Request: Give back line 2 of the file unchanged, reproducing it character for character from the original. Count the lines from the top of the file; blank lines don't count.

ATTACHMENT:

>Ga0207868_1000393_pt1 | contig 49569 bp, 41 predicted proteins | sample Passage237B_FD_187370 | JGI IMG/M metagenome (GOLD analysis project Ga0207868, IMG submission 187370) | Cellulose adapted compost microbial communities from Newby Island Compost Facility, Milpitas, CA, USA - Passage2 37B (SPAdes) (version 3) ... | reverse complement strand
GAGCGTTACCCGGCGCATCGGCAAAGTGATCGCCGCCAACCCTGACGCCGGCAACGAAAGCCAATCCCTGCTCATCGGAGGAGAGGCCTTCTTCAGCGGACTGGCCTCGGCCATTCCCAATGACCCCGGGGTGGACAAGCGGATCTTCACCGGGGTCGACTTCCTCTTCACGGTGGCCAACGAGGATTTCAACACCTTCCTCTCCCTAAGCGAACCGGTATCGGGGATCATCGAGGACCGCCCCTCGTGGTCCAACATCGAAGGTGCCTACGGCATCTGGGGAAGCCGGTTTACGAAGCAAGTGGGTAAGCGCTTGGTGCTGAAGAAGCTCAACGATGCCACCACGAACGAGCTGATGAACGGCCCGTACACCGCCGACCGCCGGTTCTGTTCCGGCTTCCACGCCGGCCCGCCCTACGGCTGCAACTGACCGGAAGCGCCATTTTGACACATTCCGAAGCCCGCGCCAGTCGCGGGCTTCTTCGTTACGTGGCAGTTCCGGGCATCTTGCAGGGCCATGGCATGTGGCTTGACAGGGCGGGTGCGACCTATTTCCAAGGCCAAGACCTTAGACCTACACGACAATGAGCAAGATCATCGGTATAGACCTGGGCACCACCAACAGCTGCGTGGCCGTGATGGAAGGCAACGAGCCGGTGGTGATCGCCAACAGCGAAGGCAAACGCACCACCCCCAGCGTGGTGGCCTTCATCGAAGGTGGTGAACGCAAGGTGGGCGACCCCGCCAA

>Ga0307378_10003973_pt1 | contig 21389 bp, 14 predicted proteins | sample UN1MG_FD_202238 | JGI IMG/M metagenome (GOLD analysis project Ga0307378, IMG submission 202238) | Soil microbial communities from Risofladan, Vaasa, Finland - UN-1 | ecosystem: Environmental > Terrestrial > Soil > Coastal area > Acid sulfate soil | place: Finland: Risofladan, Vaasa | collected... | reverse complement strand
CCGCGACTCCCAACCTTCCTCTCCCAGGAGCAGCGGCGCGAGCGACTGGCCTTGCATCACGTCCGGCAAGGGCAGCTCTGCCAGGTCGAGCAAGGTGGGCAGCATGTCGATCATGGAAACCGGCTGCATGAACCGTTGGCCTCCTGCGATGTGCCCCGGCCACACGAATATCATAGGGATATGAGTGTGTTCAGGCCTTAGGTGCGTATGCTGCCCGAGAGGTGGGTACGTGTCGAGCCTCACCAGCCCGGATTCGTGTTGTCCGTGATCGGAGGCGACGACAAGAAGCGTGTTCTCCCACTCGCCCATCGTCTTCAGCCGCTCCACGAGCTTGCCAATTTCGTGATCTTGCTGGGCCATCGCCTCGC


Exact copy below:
GAGCGTTACCCGGCGCATCGGCAAAGTGATCGCCGCCAACCCTGACGCCGGCAACGAAAGCCAATCCCTGCTCATCGGAGGAGAGGCCTTCTTCAGCGGACTGGCCTCGGCCATTCCCAATGACCCCGGGGTGGACAAGCGGATCTTCACCGGGGTCGACTTCCTCTTCACGGTGGCCAACGAGGATTTCAACACCTTCCTCTCCCTAAGCGAACCGGTATCGGGGATCATCGAGGACCGCCCCTCGTGGTCCAACATCGAAGGTGCCTACGGCATCTGGGGAAGCCGGTTTACGAAGCAAGTGGGTAAGCGCTTGGTGCTGAAGAAGCTCAACGATGCCACCACGAACGAGCTGATGAACGGCCCGTACACCGCCGACCGCCGGTTCTGTTCCGGCTTCCACGCCGGCCCGCCCTACGGCTGCAACTGACCGGAAGCGCCATTTTGACACATTCCGAAGCCCGCGCCAGTCGCGGGCTTCTTCGTTACGTGGCAGTTCCGGGCATCTTGCAGGGCCATGGCATGTGGCTTGACAGGGCGGGTGCGACCTATTTCCAAGGCCAAGACCTTAGACCTACACGACAATGAGCAAGATCATCGGTATAGACCTGGGCACCACCAACAGCTGCGTGGCCGTGATGGAAGGCAACGAGCCGGTGGTGATCGCCAACAGCGAAGGCAAACGCACCACCCCCAGCGTGGTGGCCTTCATCGAAGGTGGTGAACGCAAGGTGGGCGACCCCGCCAA